Battle of Yorktown Last battle of the American Revolution - General Cornwallis, a well-known general in the British forces surrenders.
Boston Tea Party An act of civil disobedience where an "underground" secret society known as the "Sons of Liberty" protested passing of the Tea Act, a law that gave tax benefits to the government-run East India Tea Company, by having colonists dress up as Native Americans
Declaration of Independence The U.S. document written by Thomas Jefferson aimed at letting Great Britain know what the colonies were declaring themselves independent, separating themselves from England because the had complaints (grievances) against the British government.
Intolerable Acts Group of laws passed by British parliament that limited the colonists' rights, specifically with regard to their ability to have their court cases heard by other colonists, their ability to trade with other countries, and their being forced to "quarter" s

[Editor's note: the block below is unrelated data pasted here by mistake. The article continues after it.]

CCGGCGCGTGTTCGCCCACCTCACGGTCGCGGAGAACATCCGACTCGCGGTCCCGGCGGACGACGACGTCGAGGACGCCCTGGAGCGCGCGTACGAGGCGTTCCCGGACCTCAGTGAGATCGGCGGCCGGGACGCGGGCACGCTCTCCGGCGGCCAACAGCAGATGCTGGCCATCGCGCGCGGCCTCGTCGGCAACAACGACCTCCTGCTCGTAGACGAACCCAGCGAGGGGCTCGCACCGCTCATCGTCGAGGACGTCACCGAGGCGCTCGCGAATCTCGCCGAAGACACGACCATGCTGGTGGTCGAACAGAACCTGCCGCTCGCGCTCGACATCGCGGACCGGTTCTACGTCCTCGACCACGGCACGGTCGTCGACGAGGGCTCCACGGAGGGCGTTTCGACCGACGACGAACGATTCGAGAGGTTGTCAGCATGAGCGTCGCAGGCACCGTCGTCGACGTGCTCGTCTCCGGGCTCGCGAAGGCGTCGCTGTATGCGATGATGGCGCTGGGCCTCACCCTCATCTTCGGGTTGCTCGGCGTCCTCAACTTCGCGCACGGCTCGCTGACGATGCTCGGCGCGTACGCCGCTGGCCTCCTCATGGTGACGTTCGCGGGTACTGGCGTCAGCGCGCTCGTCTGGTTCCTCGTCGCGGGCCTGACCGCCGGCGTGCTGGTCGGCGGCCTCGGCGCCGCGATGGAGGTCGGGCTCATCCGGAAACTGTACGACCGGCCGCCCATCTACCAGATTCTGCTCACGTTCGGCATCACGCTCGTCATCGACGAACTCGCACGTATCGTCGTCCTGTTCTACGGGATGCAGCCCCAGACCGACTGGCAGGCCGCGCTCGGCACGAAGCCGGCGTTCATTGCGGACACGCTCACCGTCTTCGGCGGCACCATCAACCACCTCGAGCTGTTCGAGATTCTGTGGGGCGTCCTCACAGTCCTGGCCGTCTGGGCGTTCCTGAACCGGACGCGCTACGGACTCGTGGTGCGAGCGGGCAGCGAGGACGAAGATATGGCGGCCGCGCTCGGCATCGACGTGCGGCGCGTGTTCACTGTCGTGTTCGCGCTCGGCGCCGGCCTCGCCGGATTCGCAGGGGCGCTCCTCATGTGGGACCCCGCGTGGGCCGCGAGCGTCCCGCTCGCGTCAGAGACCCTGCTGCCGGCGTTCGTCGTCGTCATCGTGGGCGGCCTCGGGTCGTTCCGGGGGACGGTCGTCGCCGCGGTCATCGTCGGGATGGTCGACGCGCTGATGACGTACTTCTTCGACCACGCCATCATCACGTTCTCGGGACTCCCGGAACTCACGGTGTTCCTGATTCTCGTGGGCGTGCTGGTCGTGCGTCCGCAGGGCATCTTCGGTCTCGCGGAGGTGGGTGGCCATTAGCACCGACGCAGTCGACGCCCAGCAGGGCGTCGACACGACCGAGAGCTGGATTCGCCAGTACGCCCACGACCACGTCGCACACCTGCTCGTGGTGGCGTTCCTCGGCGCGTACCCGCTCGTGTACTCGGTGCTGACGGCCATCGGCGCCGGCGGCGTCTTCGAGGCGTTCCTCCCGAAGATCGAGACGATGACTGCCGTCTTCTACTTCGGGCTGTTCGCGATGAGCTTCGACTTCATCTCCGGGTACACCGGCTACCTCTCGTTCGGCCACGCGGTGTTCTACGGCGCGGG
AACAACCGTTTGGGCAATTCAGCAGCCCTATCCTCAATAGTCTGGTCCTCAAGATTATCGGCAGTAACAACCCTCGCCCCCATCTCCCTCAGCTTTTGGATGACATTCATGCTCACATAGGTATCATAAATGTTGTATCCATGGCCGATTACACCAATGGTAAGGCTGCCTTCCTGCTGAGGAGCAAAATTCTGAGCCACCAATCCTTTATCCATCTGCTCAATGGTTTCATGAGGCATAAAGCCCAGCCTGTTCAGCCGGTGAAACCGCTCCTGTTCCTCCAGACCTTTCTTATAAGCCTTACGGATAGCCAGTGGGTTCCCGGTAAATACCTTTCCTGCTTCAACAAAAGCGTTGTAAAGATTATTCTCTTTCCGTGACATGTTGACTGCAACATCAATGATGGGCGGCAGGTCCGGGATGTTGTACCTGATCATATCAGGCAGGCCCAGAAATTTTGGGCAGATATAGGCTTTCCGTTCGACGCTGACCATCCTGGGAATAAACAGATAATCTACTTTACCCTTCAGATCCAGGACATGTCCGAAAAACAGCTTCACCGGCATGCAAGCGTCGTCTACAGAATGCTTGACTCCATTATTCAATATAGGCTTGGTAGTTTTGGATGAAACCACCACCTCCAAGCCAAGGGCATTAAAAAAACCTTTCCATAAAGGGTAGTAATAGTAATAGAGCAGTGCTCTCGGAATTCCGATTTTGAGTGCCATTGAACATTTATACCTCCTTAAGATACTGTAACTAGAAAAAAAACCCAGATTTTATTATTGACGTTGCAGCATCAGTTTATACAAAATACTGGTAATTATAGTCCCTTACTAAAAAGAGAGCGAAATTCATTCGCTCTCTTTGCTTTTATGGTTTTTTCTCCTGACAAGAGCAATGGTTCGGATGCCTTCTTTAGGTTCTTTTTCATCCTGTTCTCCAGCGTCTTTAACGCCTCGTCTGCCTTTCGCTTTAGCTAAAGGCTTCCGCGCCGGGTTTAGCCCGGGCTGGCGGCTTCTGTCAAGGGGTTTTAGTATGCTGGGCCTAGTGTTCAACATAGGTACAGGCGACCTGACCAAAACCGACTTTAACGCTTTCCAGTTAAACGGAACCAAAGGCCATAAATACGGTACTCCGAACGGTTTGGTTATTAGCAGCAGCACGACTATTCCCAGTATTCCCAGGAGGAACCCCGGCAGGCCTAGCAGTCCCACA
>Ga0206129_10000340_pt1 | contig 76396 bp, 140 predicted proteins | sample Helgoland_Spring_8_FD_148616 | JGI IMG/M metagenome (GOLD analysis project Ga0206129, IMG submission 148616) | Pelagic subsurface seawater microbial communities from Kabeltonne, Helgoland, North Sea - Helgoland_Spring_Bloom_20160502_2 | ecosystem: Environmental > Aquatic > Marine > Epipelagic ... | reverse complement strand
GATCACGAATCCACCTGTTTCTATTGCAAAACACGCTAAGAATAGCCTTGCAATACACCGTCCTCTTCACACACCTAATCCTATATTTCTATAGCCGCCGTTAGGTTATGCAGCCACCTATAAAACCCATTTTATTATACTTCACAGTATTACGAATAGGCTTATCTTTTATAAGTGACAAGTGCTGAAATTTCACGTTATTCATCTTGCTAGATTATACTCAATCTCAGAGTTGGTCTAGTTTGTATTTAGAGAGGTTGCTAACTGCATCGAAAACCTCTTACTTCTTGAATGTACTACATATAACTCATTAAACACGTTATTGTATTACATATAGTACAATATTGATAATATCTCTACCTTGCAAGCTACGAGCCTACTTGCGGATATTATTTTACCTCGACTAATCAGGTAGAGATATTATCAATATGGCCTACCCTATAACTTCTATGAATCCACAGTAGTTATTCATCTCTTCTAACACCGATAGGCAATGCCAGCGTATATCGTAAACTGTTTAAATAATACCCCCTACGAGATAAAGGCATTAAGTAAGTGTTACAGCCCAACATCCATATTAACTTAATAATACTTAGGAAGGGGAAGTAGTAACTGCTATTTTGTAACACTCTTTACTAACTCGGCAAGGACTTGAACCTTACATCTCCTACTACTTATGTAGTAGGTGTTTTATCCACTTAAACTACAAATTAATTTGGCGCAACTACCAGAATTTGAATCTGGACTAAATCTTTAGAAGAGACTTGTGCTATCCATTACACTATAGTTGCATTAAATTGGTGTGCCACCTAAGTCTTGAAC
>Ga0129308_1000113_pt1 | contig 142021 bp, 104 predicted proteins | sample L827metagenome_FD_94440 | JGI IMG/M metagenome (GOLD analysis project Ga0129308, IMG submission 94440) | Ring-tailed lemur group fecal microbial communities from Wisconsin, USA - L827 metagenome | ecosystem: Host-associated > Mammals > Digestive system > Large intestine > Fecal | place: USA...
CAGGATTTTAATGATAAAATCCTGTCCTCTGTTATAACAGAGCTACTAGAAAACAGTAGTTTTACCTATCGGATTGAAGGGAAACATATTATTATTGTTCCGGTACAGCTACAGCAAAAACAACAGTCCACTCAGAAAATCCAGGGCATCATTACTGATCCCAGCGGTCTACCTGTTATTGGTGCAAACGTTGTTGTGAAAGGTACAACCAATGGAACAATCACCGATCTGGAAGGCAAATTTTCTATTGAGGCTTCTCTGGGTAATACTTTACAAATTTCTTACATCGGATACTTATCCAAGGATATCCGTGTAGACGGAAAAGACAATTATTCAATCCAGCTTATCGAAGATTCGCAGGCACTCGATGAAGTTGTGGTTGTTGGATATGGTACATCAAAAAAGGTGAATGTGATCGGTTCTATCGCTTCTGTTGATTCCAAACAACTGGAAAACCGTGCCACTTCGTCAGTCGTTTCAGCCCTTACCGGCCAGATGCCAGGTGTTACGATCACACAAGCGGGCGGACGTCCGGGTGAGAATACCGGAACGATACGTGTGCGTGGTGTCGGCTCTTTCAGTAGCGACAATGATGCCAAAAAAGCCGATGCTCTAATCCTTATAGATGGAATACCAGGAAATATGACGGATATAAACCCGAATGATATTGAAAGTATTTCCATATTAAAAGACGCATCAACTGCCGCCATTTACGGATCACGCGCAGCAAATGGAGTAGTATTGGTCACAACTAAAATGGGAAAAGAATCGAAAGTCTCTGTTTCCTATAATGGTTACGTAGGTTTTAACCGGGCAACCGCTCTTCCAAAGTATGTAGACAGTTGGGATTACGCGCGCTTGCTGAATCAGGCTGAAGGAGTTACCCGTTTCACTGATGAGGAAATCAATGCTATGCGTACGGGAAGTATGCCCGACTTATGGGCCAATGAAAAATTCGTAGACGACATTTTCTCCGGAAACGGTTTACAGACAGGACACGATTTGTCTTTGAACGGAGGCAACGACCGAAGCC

King George III British king during the American Revolution that, together with British parliament imposed taxes, limited colonists rights and was the target of Thomas Jefferson's grievances in the Declaration of Independence.
Loyalist A person who was loyal to the British government's idea of maintaining control over the colonies and the colonies staying with the British government.
Patriot A person who was loyal to the colonial ideas of independence during the American Revolution.
Preamble The first part of the U.S. Declaration of Independence that says why the document was written.
Proclamation Act of 1763 Law passed by British parliament that prohibited colonists from settling west of the Appalachian Mountains. It helped to promote the feeling of frustration among the colonists that their rights were being limited.
Quartering Act Law passed by British parliament that forced colonists to house and feed British soldiers serving in the American colonies.
Revolution the act of one group rising up against their leadership in order to get different rules established
Samuel Adams A leader against the British laws that helped organize the Sons of Liberty before the American Revolution.
Stamp Act A law passed by British parliament that placed a tax on all paper products being sold, including pamphlets, newsletters, etc. A "stamp" had to be added that demonstrated that they had been approved by the British government.
Tea Act A law passed by British parliament that provided the East India Tea Company (the British government's tea company) a huge tax break, making it very difficult for colonial tea companies to compete with the East India Tea Company.
Created by: jvasqu07